Brushes with (Writerly) Fame

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While waiting for my novel to be published, and for the hoped-for fame its undoubted brilliance will bring (if only!) I must content myself by rubbing shoulders with the already famous. Even though these chance meetings are mere brushes with fame, perhaps they may magically transfer a whisper of their glory to my humble self.

Last year I was honoured to meet the Honourable Julia Gillard, Australia’s first female Prime Minister, after the launch of her book ‘My Story’.  I have long been an admirer of her strength and courage in the face of such mysogyny. Here she is signing her memoir. I was impressed by her grace.

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One of my favourite writers is Gail Jones, author of many wonderful novels, including my favourite,  ‘Sixty Lights’.  It was a thrill to meet her at the Darwin Writers Festival, and recently at the launch for her acclaimed novel, “A Guide to Berlin”. img_2499img_0340

 

 

 

 

 

 

In Darwin I met the playwright Mary Anne Butler, whose play, ‘Broken’, has won the prestigious Victorian Prize for Literature. was a hit at the Festival. Here she’s sharing a few words while signing my program for her previous play, “Highway of Lost Hearts”.

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After seeing Alana Valentine’s drama, “Letters to Lindy”, I was moved to congratulate her for writing about one of the grossest miscarriages of justice in Australia: the incarceration for over six years of an innocent, grieving mother. Lindy Chamberlain has been fully exonerated, yet nothing could make up for the cruelty of that sentence. Alana told me she hopes her play will help people who are still affected to let go of anger and imagegrief. img_5204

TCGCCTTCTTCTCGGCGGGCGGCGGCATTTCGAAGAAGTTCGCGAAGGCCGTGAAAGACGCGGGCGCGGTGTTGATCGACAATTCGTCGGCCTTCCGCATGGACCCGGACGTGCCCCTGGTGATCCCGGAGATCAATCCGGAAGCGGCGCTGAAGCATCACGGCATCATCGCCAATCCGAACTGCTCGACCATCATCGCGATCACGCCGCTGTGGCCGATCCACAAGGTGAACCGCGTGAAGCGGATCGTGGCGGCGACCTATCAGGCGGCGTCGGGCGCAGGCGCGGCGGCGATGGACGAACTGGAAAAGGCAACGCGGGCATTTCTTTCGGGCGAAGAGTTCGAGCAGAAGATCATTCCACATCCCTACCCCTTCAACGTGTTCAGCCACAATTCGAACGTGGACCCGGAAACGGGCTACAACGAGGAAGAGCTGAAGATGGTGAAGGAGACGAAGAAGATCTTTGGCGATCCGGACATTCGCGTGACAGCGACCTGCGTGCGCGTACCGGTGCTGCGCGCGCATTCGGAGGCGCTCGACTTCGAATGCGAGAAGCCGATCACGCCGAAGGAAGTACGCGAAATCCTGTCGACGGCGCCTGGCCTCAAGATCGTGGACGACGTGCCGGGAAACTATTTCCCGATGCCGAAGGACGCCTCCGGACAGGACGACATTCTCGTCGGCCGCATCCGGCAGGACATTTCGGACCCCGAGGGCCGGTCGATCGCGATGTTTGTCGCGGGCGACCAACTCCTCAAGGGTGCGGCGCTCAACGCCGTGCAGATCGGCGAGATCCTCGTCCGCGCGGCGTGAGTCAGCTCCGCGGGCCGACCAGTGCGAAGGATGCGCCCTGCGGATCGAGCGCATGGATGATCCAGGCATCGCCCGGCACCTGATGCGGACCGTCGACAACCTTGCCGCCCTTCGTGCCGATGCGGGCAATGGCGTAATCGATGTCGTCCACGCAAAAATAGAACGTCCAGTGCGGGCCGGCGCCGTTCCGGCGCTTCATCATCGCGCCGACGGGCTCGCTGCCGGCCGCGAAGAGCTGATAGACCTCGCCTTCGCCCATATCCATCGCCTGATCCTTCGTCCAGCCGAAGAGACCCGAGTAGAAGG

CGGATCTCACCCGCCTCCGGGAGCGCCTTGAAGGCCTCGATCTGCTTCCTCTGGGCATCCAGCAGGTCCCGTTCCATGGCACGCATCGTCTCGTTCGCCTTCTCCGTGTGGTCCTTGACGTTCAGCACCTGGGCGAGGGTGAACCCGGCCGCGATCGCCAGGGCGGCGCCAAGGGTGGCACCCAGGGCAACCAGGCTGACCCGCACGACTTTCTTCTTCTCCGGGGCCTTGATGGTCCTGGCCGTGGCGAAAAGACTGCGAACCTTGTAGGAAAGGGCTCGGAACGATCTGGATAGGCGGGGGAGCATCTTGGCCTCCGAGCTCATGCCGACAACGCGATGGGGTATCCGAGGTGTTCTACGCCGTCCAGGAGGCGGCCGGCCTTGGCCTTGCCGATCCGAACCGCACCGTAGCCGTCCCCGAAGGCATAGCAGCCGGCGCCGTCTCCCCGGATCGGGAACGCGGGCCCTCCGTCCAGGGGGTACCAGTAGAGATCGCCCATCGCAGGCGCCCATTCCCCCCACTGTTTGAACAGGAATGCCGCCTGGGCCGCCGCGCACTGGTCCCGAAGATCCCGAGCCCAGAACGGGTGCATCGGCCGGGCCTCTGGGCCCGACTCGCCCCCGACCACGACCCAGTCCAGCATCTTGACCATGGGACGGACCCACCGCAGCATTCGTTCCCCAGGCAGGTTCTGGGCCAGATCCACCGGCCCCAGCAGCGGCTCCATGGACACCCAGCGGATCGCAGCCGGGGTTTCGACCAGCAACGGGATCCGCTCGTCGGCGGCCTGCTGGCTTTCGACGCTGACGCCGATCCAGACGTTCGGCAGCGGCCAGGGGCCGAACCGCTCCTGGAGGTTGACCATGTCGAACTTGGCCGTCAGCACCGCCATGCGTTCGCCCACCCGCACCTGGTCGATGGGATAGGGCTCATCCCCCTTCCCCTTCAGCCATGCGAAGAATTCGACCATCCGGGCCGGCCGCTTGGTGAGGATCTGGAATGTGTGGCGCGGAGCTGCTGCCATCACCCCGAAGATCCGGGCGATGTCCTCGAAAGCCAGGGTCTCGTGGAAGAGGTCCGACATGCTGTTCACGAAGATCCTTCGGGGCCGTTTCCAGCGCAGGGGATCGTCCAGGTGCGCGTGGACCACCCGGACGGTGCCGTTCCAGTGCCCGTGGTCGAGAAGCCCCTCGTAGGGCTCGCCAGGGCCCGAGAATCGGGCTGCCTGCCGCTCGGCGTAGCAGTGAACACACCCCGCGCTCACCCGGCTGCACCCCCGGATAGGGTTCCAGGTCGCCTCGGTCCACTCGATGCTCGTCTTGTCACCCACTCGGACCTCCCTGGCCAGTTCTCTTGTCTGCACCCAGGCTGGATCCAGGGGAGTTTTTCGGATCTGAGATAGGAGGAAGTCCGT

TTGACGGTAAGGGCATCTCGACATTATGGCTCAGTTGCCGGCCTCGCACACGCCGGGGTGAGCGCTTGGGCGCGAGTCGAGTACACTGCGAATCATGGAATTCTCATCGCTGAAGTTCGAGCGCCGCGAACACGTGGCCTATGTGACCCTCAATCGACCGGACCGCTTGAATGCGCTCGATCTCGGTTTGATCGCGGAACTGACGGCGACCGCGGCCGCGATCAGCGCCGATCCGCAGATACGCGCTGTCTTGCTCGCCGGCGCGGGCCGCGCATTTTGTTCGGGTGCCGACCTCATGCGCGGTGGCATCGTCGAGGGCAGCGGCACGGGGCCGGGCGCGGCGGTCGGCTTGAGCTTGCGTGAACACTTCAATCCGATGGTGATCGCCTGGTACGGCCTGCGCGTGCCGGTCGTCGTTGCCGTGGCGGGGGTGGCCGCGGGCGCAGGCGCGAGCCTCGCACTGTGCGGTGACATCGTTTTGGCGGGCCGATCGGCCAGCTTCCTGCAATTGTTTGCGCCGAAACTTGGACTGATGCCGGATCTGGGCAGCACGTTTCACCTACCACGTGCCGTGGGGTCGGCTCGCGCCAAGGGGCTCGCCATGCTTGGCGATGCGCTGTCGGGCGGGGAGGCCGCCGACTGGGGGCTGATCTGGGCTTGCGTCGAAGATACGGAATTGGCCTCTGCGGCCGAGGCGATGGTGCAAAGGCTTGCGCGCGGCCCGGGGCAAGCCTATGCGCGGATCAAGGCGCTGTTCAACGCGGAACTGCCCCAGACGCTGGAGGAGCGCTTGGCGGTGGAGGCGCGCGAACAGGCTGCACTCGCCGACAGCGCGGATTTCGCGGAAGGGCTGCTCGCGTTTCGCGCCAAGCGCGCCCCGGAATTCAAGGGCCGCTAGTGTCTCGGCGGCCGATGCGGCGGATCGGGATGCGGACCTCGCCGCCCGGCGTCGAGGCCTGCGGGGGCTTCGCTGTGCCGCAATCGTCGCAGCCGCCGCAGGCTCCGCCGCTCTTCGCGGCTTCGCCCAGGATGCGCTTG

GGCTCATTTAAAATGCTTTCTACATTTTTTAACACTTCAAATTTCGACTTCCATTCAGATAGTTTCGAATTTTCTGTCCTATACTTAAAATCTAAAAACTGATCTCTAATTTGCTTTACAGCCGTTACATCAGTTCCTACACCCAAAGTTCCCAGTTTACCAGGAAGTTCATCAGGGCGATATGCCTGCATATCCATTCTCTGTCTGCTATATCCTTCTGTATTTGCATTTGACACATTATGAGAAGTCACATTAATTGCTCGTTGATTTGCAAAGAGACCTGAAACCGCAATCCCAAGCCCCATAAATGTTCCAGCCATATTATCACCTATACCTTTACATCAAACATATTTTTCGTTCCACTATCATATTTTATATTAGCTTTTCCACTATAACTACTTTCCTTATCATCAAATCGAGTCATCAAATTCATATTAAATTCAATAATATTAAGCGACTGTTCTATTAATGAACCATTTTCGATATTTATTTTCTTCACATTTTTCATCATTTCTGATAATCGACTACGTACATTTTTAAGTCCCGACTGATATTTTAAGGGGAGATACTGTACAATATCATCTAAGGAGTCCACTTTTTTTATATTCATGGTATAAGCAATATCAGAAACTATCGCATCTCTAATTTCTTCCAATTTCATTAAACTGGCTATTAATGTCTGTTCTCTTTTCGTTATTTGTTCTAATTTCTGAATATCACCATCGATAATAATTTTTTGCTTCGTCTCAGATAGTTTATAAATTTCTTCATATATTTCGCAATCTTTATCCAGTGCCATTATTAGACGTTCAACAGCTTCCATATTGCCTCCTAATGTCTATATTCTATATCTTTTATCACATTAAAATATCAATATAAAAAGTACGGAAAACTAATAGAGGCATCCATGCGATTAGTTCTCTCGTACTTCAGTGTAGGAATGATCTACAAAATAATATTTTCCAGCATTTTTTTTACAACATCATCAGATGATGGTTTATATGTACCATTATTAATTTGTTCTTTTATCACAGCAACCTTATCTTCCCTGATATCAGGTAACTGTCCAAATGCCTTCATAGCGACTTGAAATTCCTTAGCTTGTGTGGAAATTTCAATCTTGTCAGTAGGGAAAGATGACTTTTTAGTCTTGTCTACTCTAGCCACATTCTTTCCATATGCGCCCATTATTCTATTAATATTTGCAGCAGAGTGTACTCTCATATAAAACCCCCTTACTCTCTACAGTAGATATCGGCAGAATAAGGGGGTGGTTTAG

On a happier note, I spent some time with Marieke Hardy of ‘The First Tuesday Book Club  fame, when helping out  at the Darwin Festival. Her session,’Women of Letters’, in which women in the audience read letters they have written on a set theme, was a sellout. As you see, she was great fun.

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Ten Tips for a Writers’ Group

These tips from a New York based writer could equally apply to my Randwick Writers’ Group.

Reblogged from Lee Kofman at leekofman.com.au

Guest post by Tracy Sayre

Over the years I’ve learned a lot about what works and doesn’t work in writers’ groups. Here’s a list of my top ten tips.

1.Find the group. Facebook is a great place to start. Post a message that you want to begin a writers’ group and you’ll be amazed by how many of your friends harbor a desire to write. Alternatively, you can contact bookstores, colleges, and libraries to ask if they know of a group you can join. There are also websites like Meetup.com that have information on local writers’ groups.
2.Keep it small. I think the best size for a group is 4 people. If it’s smaller, you won’t get varied feedback, if it’s larger, you spend too much time reading other people’s work. I’ve also found with larger groups people tend to cancel last minute because they don’t feel like their attendance matters that much.
3.Plan ahead. One of the worst things you can do is leave the schedule vague. We all dread that never-ending email chain where everyone’s rescheduling. From the beginning, decide when you’re going to meet, for instance every other Tuesday at 7 pm, and stick to it.